Productivity is a function of output for a given level of (i.e divided by) input. It follows that if lots of effort was wasted retesting and rechecking stuff just to play CYA and politically inspired appeasment games due to the hype and FUD created by North, Yourdon and many here, then output that WOULD have been created (resulting in a higher level of productivity, and thus higher standard of living) WASN'T. Thus, the lower productivity.
Another COST to us all thanks to the FUD mongers and profiteers of Y2K. Jerks -- them and you doomer drones and "usefull idiots".
Before you flame me, remember that the level of productivity determines our standard of living. So yes, the FUD mongers DID take money out of your pocket -- out of ALL of our pockets -- even if you didn't buy their books and other stuff.
The telling aspect is they didn't even get to make off with the money they "stole" from society in the decrease in productivity their FUD caused. No, they just made the entire world a bit less nicer for everybody to live in. All five BILLION of us. Says a lot about the (lack of) value in doomerism and FUD; a dark, profitless mentality indeed! If you want "sustainable living" or just the best world you can have, then throw out the FUD lest it rob you of the very QUAILITY of your life.
Suckers! Somebody got you again! Wise up! And don't get taken in so easily next time, 'ya hear?
-- ? (???@???.???), May 05, 2000.
An important enough post for it's own thread, IMO. On FUD, doomerism and productivity
-- (email@example.com), May 06, 2000.
I definitely agree with you. Of course the natural consequence of all this will be war on a global scale. It's already started and going on in various parts of the world right now. With the Globalists rapidly building up China to be the next superpower and the Russians getting ready to re-establish their empire, GET READY!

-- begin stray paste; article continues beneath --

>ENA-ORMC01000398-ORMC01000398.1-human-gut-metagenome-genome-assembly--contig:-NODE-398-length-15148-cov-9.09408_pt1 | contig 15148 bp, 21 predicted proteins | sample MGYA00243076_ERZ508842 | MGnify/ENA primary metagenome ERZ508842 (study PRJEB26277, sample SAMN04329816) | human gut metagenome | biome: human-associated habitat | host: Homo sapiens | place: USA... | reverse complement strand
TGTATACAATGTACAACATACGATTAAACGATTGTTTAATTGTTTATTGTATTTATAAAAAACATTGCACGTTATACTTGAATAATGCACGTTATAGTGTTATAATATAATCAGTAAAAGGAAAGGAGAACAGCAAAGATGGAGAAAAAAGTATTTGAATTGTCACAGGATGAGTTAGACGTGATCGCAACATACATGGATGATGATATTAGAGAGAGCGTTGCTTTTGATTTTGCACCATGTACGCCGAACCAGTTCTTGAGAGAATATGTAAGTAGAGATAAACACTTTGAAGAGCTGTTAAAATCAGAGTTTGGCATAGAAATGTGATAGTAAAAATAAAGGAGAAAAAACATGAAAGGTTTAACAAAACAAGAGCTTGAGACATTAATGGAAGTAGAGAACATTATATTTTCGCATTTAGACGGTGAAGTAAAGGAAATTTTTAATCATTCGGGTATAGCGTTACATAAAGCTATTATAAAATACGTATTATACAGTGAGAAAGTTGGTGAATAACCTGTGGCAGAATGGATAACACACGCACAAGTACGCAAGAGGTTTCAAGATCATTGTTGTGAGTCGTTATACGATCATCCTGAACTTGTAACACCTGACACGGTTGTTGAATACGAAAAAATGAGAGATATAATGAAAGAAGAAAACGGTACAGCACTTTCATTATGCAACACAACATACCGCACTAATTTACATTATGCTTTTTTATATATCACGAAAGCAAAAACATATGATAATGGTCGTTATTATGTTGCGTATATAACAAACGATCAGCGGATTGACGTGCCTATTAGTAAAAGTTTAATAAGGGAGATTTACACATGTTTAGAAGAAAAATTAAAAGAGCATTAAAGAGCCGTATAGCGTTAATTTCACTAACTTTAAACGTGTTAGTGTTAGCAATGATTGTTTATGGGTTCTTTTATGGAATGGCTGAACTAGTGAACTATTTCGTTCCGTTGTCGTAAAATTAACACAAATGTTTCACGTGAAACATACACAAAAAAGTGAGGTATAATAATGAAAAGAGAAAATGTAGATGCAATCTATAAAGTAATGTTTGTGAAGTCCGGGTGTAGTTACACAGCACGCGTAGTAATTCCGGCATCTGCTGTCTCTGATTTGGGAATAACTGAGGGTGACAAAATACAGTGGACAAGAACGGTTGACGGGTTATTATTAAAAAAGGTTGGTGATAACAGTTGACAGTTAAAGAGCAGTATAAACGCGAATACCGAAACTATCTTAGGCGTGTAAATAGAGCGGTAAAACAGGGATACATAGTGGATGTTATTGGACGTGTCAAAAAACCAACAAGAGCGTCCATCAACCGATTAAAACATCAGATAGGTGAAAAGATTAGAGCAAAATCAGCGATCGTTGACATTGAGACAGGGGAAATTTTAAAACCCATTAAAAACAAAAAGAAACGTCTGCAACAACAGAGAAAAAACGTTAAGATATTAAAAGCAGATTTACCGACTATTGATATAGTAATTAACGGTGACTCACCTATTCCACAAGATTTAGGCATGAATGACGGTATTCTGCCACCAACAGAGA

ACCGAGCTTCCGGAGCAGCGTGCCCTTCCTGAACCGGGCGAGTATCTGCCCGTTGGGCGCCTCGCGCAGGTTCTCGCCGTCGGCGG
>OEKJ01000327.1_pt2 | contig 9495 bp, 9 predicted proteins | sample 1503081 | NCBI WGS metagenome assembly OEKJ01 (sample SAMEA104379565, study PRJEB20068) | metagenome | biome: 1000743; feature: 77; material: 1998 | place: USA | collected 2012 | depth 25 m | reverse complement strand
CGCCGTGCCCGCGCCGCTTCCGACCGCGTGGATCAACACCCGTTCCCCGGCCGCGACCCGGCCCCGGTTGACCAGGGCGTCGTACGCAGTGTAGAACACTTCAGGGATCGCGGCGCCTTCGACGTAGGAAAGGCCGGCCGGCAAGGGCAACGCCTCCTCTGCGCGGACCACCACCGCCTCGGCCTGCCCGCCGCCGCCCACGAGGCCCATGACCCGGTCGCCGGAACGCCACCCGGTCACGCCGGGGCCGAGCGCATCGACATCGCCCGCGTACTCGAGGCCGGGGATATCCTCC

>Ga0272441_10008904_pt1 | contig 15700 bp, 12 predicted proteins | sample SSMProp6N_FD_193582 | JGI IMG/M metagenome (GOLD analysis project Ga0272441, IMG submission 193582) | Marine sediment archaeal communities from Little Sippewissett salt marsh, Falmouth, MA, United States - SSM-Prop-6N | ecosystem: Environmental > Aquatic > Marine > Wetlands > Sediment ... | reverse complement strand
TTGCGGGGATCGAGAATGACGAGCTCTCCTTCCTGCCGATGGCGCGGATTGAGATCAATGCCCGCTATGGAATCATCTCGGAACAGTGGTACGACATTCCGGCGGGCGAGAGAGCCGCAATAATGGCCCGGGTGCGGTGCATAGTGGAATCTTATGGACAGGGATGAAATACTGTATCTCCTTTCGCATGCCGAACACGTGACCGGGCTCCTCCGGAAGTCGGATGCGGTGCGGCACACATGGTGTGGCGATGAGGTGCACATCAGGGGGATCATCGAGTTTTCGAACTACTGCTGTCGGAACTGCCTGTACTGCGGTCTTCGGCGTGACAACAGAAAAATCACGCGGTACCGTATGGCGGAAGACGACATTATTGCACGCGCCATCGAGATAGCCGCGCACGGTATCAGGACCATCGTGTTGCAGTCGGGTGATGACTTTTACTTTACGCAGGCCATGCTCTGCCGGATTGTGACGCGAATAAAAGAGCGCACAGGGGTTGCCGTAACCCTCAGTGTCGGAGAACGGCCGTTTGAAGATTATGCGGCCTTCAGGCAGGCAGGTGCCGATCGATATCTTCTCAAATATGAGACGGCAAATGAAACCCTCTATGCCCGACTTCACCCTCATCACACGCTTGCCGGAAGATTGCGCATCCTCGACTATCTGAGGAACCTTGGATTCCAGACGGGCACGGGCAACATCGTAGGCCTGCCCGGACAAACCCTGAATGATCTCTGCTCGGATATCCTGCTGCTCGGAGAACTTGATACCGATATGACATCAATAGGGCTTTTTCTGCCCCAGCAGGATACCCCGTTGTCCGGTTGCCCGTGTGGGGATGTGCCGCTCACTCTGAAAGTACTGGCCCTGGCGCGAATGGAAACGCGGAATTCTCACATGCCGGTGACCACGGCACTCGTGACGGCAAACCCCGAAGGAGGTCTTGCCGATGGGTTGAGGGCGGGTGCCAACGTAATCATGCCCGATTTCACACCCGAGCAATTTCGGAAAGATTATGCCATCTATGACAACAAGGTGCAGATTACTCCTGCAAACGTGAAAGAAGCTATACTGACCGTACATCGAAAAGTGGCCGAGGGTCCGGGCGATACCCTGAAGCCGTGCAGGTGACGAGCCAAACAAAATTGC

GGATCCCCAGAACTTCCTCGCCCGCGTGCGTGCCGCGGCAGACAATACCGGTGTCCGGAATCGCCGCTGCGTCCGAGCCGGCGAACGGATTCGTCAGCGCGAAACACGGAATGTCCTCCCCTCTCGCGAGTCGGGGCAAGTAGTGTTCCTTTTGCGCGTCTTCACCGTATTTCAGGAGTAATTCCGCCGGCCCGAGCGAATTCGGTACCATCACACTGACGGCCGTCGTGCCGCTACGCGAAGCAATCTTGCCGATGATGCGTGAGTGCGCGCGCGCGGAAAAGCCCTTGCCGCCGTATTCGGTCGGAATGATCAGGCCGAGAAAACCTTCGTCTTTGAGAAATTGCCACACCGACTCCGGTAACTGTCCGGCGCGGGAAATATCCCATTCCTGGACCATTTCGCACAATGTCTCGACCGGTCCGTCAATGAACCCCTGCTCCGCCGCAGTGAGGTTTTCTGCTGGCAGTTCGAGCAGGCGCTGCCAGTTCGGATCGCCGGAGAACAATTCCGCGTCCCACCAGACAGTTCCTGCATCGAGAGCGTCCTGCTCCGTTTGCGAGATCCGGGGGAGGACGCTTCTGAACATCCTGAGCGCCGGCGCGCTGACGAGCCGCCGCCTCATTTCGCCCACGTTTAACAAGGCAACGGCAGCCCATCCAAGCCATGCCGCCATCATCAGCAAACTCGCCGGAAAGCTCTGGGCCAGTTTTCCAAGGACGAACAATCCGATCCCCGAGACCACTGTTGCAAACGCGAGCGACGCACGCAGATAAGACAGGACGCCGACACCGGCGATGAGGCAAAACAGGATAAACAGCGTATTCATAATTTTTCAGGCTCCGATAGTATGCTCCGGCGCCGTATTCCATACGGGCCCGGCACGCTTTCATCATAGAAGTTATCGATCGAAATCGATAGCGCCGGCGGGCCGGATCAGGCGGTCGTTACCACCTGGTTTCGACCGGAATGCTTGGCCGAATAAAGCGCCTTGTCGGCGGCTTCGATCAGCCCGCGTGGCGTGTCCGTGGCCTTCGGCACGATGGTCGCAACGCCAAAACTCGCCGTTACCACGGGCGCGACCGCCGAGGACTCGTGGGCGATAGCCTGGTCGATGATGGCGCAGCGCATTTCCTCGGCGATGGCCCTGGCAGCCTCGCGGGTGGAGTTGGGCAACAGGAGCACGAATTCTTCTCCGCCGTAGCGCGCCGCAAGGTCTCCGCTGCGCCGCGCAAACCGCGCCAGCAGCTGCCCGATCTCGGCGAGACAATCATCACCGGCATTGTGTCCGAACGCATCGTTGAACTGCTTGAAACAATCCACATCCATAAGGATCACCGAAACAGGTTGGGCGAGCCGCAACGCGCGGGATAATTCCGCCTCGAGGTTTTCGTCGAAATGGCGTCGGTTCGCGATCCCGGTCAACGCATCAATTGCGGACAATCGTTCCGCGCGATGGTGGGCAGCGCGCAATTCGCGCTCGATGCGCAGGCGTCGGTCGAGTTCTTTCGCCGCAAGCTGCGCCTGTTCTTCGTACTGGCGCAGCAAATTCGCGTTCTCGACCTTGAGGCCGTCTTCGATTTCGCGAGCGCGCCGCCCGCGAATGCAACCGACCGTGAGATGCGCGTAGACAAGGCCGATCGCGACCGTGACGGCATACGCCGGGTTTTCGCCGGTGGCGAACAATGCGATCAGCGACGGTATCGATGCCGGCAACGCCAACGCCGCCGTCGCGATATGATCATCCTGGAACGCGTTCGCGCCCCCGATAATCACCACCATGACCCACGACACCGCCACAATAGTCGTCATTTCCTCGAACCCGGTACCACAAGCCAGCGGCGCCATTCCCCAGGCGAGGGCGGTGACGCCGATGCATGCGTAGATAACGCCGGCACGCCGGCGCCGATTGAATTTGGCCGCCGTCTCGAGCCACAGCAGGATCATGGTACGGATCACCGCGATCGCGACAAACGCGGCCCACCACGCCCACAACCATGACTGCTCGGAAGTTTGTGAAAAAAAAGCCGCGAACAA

I have been nibbling on a few of mine lately, just to see how they taste, and am pleased with the result, especially the freeze-dried eggs!
-- Prepper (firstname.lastname@example.org), May 06, 2000.
Prepper, thanks for your reply. I'm quite giddy with shock and delight that someone agrees with me. I posted essentially the same message on the old TB board and was thoroughly trounced, flamed and cyber-beaten to a pulp.
I really think overpopulation is going to be the catalyst of big wars of the future, unless, of course, drastic steps are taken ahead of time. I doubt that foresight will help, for suggesting that people limit the number of children they have is considered treason in the U. S.
I'm glad to hear you liked your freeze-dried eggs. I haven't had the courage to try mine, but now that I have a testimonial in their favor, I'll look forward to testing them.
-- gilda (email@example.com), May 06, 2000.
Wonder to what extent all the FUD mongers who forced companies to go into extreme overkill mode for Y2K remediation and testing, and retesting, and retesting ad nauseum are to blame for this? Productivity is a function of output for a given level of (i.e divided by) input. It follows that if lots of effort was wasted retesting and rechecking stuff just to play CYA and politically inspired appeasment games due to the hype and FUD created by North, Yourdon and many here, then output that WOULD have been created (resulting in a higher level of productivity, and thus higher standard of living) WASN'T. Thus, the lower productivity. Another COST to us all thanks to the FUD mongers and profiteers of Y2K. Jerks -- them and you doomer drones and "usefull idiots".
It could be argued that the effect of non-compliant sustems was slight, and that instead of a recession, it only slowed the rate of productivity increases.
More plausible to me, though, is the idea that much of the productivity gains of the past couple of years has been due to newer, faster, Y2K-compliant systems being put into use, replacing older, slower, non-compliant systems that in some cases may have previously been in use for years.
The deadline was Dec. 31, 1999.
Many companies solved their Y2K problem by buying all new systems. Now that 2000 is here, I wouldn't expect quite as many new system installations as last year. If, as they say, Information Technology has been a significant force in the productivity gains of the 1990s, then it should be no surprise that productivity gains are slowing this year.
-- Another (firstname.lastname@example.org), May 06, 2000.